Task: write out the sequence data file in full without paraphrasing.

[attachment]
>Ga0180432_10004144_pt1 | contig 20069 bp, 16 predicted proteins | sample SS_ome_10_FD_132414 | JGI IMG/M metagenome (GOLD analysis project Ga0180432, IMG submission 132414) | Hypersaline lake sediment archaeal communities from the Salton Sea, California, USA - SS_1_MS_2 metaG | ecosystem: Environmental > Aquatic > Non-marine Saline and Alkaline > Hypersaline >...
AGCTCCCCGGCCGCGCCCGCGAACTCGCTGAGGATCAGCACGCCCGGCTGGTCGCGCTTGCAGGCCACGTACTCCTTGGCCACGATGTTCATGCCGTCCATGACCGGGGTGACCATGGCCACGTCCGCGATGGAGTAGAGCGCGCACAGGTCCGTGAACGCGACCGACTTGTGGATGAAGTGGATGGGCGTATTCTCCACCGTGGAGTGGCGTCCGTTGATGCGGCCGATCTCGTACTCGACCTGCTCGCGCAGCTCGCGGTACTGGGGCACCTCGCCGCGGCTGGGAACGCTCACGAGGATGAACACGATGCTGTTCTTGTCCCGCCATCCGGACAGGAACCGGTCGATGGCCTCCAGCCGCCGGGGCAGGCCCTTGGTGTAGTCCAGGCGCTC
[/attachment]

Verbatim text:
>Ga0180432_10004144_pt1 | contig 20069 bp, 16 predicted proteins | sample SS_ome_10_FD_132414 | JGI IMG/M metagenome (GOLD analysis project Ga0180432, IMG submission 132414) | Hypersaline lake sediment archaeal communities from the Salton Sea, California, USA - SS_1_MS_2 metaG | ecosystem: Environmental > Aquatic > Non-marine Saline and Alkaline > Hypersaline >...
AGCTCCCCGGCCGCGCCCGCGAACTCGCTGAGGATCAGCACGCCCGGCTGGTCGCGCTTGCAGGCCACGTACTCCTTGGCCACGATGTTCATGCCGTCCATGACCGGGGTGACCATGGCCACGTCCGCGATGGAGTAGAGCGCGCACAGGTCCGTGAACGCGACCGACTTGTGGATGAAGTGGATGGGCGTATTCTCCACCGTGGAGTGGCGTCCGTTGATGCGGCCGATCTCGTACTCGACCTGCTCGCGCAGCTCGCGGTACTGGGGCACCTCGCCGCGGCTGGGAACGCTCACGAGGATGAACACGATGCTGTTCTTGTCCCGCCATCCGGACAGGAACCGGTCGATGGCCTCCAGCCGCCGGGGCAGGCCCTTGGTGTAGTCCAGGCGCTC